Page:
Case study: AEDC team delivers engine testing despite equipment problems


Engineers and craftsmen from the Arnold Engineering Development Complex (AEDC) in Tennessee have completed a series of turbine engine tests to schedule this summer, despite problems with equipment.

AEDC test teams were conducting engine testing of a Rolls-Royce engine when maintenance crews detected deficiencies in some equipment during routine inspections. The machinery was removed from service to prevent damage to the engine under test, but doing this prevented the ability to test at colder conditions.

Scott Slabaugh, ETF test engineer at the AEDC, said, “We had to work closely with the test customer to rearrange their test points within the overall test plan in order to efficiently conduct testing with the plant machinery that was available.”

After expediting the delivery of the new machinery and repairing the equipment, there was just two weeks scheduled to complete the testing required at the cold conditions.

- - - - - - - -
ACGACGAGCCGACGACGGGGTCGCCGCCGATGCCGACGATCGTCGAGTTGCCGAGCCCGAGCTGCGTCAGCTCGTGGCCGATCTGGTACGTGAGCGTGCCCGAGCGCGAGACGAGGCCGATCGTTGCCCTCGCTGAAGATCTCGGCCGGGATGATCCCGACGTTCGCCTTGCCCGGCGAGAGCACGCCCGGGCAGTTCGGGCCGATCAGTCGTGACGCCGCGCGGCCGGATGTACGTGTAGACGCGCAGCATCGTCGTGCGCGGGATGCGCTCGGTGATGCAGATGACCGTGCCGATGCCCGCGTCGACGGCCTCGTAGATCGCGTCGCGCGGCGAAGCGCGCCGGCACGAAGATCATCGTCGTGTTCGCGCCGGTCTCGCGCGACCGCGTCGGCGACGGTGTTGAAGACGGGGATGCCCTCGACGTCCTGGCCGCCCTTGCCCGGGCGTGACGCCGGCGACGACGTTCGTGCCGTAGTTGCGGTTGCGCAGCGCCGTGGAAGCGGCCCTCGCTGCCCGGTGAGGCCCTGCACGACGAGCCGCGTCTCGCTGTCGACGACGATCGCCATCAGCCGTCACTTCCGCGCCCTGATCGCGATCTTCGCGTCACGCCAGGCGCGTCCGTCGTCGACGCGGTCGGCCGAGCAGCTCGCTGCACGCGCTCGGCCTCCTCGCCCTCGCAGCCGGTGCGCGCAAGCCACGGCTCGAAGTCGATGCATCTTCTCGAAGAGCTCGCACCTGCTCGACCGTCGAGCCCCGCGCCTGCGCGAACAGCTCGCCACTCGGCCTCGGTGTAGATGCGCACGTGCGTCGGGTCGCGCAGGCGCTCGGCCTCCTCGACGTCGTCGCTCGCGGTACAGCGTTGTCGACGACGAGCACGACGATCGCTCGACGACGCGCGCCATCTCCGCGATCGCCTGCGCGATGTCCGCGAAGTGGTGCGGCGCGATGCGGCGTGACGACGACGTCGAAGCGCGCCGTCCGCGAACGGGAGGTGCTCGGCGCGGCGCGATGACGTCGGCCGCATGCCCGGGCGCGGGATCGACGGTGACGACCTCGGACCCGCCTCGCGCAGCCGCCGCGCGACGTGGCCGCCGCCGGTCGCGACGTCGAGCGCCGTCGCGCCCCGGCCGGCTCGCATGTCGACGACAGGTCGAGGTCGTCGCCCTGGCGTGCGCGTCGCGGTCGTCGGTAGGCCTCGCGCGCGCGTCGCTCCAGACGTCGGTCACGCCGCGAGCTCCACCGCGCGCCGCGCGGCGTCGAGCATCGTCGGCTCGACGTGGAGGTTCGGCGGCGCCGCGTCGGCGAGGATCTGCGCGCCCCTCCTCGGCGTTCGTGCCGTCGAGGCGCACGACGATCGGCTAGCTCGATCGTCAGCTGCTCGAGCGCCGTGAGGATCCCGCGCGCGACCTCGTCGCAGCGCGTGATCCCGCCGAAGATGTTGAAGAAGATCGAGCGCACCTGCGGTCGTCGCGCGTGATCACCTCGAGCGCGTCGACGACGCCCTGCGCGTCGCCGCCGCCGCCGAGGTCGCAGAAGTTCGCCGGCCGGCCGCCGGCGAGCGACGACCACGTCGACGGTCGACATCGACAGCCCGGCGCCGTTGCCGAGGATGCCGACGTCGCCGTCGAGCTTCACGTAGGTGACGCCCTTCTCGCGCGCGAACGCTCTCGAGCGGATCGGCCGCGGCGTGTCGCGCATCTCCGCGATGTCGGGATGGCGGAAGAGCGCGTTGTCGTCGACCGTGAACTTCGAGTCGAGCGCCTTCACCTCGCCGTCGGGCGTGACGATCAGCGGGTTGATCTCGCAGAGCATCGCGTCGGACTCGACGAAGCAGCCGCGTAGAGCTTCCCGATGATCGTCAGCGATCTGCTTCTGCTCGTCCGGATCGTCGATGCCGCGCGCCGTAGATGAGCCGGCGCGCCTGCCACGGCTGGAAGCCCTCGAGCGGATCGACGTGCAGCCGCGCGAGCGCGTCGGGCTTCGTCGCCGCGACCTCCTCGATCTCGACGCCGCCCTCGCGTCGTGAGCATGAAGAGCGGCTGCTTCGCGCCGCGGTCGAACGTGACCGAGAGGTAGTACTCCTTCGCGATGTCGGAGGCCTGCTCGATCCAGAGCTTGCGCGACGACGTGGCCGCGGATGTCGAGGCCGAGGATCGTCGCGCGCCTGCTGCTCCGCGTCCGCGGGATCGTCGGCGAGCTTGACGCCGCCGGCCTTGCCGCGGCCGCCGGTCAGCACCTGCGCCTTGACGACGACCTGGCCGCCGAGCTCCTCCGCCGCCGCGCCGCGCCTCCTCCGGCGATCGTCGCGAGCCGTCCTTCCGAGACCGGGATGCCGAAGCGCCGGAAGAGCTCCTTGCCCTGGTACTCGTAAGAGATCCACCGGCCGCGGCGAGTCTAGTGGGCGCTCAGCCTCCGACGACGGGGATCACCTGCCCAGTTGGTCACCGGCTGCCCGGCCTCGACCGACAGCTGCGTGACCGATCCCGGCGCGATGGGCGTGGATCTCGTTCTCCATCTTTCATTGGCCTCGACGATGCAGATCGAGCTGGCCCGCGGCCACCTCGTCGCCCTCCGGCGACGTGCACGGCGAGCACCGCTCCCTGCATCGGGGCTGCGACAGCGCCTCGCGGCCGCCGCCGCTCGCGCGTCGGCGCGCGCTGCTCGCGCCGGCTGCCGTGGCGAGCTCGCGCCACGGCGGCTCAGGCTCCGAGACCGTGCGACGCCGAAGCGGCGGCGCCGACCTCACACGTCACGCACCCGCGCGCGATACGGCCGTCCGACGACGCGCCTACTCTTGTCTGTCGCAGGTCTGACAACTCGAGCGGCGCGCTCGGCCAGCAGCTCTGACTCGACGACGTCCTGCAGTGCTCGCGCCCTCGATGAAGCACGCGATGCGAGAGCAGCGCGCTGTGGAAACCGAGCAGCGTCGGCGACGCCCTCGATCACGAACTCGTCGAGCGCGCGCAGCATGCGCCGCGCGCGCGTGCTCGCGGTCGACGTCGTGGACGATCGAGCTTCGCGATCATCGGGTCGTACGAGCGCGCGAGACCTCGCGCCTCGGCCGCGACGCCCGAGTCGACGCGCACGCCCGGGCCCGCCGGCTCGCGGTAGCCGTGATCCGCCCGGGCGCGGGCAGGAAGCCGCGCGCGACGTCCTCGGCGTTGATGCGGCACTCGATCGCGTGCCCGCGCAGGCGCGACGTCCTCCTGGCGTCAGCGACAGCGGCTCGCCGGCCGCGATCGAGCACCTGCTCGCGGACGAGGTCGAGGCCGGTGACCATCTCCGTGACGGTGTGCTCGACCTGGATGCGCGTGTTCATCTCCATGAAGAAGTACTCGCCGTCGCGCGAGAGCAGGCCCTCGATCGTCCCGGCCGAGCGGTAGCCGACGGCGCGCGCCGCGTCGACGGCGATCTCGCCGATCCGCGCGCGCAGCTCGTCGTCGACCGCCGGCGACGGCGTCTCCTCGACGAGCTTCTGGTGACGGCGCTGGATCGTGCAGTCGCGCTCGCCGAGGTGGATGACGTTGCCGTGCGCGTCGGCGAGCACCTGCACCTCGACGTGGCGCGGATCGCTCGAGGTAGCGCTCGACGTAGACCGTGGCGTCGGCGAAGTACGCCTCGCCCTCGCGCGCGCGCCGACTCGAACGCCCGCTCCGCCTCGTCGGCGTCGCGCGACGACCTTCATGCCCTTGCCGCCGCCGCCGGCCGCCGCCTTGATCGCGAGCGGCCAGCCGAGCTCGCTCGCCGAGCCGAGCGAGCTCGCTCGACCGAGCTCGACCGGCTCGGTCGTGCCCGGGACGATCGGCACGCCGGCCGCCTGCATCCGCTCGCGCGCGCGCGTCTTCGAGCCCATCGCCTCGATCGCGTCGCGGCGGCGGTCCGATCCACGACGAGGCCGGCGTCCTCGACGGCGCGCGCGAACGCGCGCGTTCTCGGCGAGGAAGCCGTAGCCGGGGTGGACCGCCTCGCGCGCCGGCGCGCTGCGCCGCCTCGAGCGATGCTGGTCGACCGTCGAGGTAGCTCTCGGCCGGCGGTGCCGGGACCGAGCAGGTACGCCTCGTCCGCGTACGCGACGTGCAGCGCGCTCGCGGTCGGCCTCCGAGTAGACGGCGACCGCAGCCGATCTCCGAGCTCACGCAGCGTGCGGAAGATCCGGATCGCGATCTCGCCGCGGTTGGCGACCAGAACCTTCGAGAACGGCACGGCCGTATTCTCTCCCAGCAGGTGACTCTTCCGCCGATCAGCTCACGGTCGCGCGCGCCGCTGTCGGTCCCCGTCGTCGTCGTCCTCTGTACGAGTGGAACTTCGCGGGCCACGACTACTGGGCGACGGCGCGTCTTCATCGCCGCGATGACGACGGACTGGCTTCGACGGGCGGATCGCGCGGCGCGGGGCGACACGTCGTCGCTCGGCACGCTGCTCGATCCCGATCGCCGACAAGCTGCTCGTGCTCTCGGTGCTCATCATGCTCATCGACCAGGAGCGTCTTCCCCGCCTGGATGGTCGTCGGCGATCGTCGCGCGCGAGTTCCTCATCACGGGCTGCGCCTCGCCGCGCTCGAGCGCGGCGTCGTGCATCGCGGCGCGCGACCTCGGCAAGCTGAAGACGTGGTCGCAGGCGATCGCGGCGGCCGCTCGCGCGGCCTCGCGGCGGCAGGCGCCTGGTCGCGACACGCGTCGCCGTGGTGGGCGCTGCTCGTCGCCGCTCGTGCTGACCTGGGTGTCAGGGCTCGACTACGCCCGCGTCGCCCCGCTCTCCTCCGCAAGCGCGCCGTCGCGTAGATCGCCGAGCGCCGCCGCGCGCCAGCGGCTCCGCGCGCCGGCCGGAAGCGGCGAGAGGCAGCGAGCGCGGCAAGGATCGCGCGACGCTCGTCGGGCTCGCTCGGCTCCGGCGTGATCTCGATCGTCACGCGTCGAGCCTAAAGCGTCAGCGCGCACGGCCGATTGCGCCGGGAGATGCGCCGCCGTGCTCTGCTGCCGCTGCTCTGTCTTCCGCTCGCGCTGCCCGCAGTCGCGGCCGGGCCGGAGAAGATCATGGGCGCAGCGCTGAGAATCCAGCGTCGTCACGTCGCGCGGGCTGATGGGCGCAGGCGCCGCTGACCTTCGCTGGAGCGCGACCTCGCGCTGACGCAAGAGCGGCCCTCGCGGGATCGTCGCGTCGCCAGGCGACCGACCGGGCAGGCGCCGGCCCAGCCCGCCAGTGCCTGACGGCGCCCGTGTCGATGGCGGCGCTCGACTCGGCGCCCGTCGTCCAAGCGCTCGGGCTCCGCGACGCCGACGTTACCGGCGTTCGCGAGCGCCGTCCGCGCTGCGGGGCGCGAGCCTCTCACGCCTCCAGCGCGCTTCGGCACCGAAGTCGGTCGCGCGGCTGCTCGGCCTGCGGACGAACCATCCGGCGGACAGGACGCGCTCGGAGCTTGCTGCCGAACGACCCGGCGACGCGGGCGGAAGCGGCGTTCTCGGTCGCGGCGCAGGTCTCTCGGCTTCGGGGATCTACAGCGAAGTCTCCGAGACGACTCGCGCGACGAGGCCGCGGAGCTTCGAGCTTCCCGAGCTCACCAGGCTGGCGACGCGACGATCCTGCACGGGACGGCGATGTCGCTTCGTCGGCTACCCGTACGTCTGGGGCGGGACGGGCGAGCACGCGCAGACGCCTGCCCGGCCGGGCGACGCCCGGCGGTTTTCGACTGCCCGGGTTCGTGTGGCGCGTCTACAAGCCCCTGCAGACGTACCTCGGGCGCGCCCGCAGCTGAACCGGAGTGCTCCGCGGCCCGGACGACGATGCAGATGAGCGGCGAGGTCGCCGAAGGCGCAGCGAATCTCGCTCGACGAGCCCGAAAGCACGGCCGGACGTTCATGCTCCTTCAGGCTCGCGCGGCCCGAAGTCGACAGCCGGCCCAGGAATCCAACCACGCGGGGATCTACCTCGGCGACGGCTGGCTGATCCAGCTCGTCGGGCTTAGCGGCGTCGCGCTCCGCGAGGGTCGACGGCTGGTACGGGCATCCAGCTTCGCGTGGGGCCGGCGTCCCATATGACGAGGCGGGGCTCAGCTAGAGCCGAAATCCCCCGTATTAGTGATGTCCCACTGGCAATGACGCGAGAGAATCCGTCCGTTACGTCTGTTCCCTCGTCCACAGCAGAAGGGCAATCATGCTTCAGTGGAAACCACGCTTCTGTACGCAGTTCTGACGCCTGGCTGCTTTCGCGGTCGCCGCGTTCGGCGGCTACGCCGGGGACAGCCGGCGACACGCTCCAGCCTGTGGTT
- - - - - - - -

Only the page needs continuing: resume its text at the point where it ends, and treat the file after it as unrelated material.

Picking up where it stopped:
“Once the plant machinery was returned to service, we really stepped up our game and tested four times in 11 days with extended testing hours to get our customer the data they needed before the summer maintenance period started,” added Slabaugh.

Chris LaGrange, test operations engineer at the AEDC said, “This program demonstrated how AEDC’s test teams of craft personnel, test engineering, data analysis, supervision, and test operations can go above and beyond to meet tight schedules when the need arises.”

Yancee Burchett, Air Force test engineer at the AEDC, said, “Considering the vast number of factors constraining the test, the team showed an extraordinary amount of determination in acquiring the necessary data and test points for the customer.

“Whether faced with the demanding pace of summer ops or troublesome equipment, the team remained steadfast in their determination to ensure that the Rolls-Royce test was a success. It was an honor to be a part of such an outstanding team.”


About Author


Ben has worked all of his career as a journalist and now editor, covering almost all aspects of technology, engineering and industry. In the last 20 years he has written on subjects from nuclear submarines and autonomous cars to future design and manufacturing technologies and commercial aviation. Latterly editor of a leading engineering magazine, he brings an eye for a great story and lots of experience to the team.

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